“It was not simple to get permission to come. Such an immense distance; more than twice as far as any of us has been before. So costly to send the ship: they could scarcely believe it would be worth it. But it will be…” She looked at Petra, wonderingly.”At her age, and untrained – yet she can throw a thought half-way around the world!”
David suddenly realises that the threads have killed all the attackers, but the Sealand woman is unrepentant, explaining that they are a doomed race and that the “think-together” people are the future:
Your minds are confused by your ties and your upbringing: you are still half-thinking of them as the same kind as yourselves. That is why you are shocked. …They can see quite well that if it is to survive they have not only to preserve it from detioriation, but they must protect it from the even more serious threat of the superior variant. For ours is a superior variant…The essential quality of life is living: the essential quality of living is change; change is evolution; and we are part of it.
The woman takes David, Rosalind and Petra in the flying machine off to New Zealand: Michael stays behind to rescue another member of the group, Rachel, promising to make their way to find them one day. The novel finishes as the machine arrives above a sunlit city with David sensing something new, a kind of suffused glow:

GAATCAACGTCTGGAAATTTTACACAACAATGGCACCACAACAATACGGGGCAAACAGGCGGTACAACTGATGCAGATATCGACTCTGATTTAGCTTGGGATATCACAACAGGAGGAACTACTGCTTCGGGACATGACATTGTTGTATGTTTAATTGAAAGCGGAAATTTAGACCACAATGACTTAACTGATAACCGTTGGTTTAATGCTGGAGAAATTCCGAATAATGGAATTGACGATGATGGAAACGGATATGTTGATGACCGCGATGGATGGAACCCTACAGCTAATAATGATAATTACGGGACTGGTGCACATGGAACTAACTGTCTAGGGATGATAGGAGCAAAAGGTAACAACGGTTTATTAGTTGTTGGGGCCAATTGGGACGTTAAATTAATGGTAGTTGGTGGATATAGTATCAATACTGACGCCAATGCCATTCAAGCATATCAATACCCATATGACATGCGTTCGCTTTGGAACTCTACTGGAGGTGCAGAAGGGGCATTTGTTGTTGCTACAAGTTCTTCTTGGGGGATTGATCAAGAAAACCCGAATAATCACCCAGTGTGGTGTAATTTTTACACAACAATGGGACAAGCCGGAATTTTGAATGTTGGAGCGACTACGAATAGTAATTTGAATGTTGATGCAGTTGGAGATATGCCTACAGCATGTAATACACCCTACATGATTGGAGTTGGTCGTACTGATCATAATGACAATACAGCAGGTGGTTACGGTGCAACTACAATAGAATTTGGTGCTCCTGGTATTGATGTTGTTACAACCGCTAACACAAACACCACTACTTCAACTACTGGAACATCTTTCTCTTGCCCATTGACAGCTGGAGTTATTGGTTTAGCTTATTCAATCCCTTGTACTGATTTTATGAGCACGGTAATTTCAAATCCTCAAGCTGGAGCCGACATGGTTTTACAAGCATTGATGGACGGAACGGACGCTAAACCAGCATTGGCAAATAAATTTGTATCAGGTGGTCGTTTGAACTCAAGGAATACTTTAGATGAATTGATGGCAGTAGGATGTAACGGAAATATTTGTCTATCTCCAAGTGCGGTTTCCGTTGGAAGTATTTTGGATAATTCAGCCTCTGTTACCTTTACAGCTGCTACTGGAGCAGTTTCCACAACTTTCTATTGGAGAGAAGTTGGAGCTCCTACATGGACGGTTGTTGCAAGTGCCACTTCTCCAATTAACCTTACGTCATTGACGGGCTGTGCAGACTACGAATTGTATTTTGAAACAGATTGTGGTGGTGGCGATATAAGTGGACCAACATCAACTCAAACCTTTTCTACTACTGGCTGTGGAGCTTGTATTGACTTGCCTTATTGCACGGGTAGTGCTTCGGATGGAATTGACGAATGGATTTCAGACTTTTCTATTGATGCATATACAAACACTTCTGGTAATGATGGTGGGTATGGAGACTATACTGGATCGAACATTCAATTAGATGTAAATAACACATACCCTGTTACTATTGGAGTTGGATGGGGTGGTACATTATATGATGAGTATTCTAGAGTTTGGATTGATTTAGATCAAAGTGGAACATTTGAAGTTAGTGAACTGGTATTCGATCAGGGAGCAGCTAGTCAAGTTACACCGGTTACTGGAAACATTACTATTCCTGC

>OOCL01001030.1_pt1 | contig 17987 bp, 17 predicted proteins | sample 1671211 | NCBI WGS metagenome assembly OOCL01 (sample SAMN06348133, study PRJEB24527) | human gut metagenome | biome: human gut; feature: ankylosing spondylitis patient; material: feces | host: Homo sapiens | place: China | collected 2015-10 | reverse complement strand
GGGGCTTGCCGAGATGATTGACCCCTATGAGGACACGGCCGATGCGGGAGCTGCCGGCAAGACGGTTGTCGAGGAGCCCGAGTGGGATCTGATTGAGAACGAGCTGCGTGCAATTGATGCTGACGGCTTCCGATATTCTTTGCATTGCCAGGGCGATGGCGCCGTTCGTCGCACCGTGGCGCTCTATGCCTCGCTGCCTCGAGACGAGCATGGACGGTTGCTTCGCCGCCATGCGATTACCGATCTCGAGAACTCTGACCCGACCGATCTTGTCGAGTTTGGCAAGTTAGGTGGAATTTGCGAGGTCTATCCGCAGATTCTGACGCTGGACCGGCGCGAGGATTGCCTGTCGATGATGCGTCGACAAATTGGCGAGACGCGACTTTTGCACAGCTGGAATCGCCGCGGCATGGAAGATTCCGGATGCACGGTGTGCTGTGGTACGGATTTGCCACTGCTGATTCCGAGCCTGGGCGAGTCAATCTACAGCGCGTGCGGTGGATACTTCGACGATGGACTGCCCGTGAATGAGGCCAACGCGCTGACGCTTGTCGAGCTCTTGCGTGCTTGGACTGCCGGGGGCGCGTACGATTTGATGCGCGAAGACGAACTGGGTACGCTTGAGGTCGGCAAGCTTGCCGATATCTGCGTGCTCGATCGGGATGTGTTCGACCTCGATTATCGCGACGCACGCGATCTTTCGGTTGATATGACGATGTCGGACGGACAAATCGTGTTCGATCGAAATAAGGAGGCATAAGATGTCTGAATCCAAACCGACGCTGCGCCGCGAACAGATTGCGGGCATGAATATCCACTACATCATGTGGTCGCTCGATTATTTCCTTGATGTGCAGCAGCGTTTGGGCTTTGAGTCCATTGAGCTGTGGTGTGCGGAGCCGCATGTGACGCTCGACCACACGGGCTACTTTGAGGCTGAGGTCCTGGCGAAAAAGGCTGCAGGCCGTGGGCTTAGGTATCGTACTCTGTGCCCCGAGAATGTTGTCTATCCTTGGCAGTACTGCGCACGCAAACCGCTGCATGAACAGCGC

“What is it?” I said, puzzled. “Can’t you guess, David? It’s people. Lots and lots of our kind of people”.
The Chrsyalids is Wyndham’s masterpiece. His chilling vision of a dystopian future is perfectly realised and the narative is compelling, carrying the ring of truth in its depiction on how societies can bond in fear against perceived “Outsiders” and repress dissent and change.
Wyndham wrote, of course, during the Cold War: a time when there was a real fear that the two superpowers, the USA and the Soviet Union – now armed with hydrogen bombs of enormous destructive power – would destroy the world between them. This fear found its way into a good few science fiction novels and plays, some of which I have listed below This survey is by no means exhasutive, of course.
The Spurious Sun, by George Borodin (1948) begins with an H-bomb-like explosion in Scotland which ignites the upper atmosphere; savage wars ensue worldwide, the UK is eliminated by nuclear weapons, and both Leningrad and San Francisco are obliterated.
Death of a World by J. Jefferson Farjeon (1948). An expedition to a deserted Earth turns up a diary describing the last days of Earth.
Ape and Essence by Aldous Huxley (1948) is a satire on the potential for the destruction of humanity.
Shadow on the Hearth by Judith Merril (1950) tells the story of Westchester housewife, Gladys Mitchell, coping with the aftermath of a nuclear attack on New York.
The Long Tomorrow by Leigh Brackett (1955) is set in the aftermath of a nuclear war and it portrays a world where scientific knowledge is feared and restricted.
On the Beach by Neville Shute (1957) is set in Australia in the aftermath of a nuclear war, and follows the fate of group of people awaiting the arrival of the fallout from the northern hemisphere. The government issues suicide pills to the population. The novel was a worldwide bestseller and was filmed in 1959 and again in 2000.